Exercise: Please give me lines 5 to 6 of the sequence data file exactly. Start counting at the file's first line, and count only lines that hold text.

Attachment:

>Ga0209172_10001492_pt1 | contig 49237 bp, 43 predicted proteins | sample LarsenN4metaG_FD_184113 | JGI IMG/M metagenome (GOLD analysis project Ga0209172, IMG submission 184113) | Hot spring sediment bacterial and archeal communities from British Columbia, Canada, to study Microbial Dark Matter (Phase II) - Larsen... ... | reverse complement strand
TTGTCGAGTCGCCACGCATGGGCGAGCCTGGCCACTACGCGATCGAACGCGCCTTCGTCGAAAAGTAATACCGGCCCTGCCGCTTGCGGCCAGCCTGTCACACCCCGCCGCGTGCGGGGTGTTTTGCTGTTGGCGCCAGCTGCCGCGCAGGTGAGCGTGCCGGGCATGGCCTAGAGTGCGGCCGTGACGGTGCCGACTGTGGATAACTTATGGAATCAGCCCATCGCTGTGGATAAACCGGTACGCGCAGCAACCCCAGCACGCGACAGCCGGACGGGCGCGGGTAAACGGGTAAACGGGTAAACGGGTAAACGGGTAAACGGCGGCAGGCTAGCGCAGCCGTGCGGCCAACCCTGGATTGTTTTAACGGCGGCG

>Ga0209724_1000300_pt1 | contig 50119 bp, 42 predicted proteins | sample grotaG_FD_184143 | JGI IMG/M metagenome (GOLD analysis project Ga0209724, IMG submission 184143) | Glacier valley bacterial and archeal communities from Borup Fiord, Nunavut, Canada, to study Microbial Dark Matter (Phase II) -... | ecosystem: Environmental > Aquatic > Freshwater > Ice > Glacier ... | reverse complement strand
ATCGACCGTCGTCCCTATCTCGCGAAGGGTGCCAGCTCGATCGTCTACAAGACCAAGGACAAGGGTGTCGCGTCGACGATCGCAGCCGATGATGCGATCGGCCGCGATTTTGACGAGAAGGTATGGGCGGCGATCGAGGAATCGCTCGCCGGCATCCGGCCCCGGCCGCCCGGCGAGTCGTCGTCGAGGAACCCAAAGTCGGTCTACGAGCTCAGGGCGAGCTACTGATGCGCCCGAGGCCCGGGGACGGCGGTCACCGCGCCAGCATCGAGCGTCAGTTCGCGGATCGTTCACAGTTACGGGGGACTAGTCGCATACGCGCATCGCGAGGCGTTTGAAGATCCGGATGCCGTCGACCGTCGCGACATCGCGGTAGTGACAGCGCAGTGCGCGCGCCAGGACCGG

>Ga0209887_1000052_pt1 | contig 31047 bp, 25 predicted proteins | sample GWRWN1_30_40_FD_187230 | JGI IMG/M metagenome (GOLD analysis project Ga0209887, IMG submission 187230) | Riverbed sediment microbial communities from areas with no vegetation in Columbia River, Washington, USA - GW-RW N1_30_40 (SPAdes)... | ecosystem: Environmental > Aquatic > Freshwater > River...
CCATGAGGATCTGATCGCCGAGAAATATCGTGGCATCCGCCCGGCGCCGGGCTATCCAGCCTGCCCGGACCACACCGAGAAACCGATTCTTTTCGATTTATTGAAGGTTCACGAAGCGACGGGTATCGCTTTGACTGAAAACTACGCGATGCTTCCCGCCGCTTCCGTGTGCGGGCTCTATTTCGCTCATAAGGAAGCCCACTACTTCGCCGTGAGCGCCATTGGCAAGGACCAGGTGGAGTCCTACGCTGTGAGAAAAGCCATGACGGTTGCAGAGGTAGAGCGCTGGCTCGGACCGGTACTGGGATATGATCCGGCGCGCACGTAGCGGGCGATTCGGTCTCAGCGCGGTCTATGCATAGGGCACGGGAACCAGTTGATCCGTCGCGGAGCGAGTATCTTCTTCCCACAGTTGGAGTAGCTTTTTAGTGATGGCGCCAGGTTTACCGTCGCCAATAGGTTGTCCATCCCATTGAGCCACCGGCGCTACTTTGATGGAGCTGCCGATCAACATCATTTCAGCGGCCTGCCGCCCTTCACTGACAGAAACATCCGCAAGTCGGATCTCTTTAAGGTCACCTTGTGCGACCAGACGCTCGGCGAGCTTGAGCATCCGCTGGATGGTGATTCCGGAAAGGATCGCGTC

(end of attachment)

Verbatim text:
>Ga0209887_1000052_pt1 | contig 31047 bp, 25 predicted proteins | sample GWRWN1_30_40_FD_187230 | JGI IMG/M metagenome (GOLD analysis project Ga0209887, IMG submission 187230) | Riverbed sediment microbial communities from areas with no vegetation in Columbia River, Washington, USA - GW-RW N1_30_40 (SPAdes)... | ecosystem: Environmental > Aquatic > Freshwater > River...
CCATGAGGATCTGATCGCCGAGAAATATCGTGGCATCCGCCCGGCGCCGGGCTATCCAGCCTGCCCGGACCACACCGAGAAACCGATTCTTTTCGATTTATTGAAGGTTCACGAAGCGACGGGTATCGCTTTGACTGAAAACTACGCGATGCTTCCCGCCGCTTCCGTGTGCGGGCTCTATTTCGCTCATAAGGAAGCCCACTACTTCGCCGTGAGCGCCATTGGCAAGGACCAGGTGGAGTCCTACGCTGTGAGAAAAGCCATGACGGTTGCAGAGGTAGAGCGCTGGCTCGGACCGGTACTGGGATATGATCCGGCGCGCACGTAGCGGGCGATTCGGTCTCAGCGCGGTCTATGCATAGGGCACGGGAACCAGTTGATCCGTCGCGGAGCGAGTATCTTCTTCCCACAGTTGGAGTAGCTTTTTAGTGATGGCGCCAGGTTTACCGTCGCCAATAGGTTGTCCATCCCATTGAGCCACCGGCGCTACTTTGATGGAGCTGCCGATCAACATCATTTCAGCGGCCTGCCGCCCTTCACTGACAGAAACATCCGCAAGTCGGATCTCTTTAAGGTCACCTTGTGCGACCAGACGCTCGGCGAGCTTGAGCATCCGCTGGATGGTGATTCCGGAAAGGATCGCGTC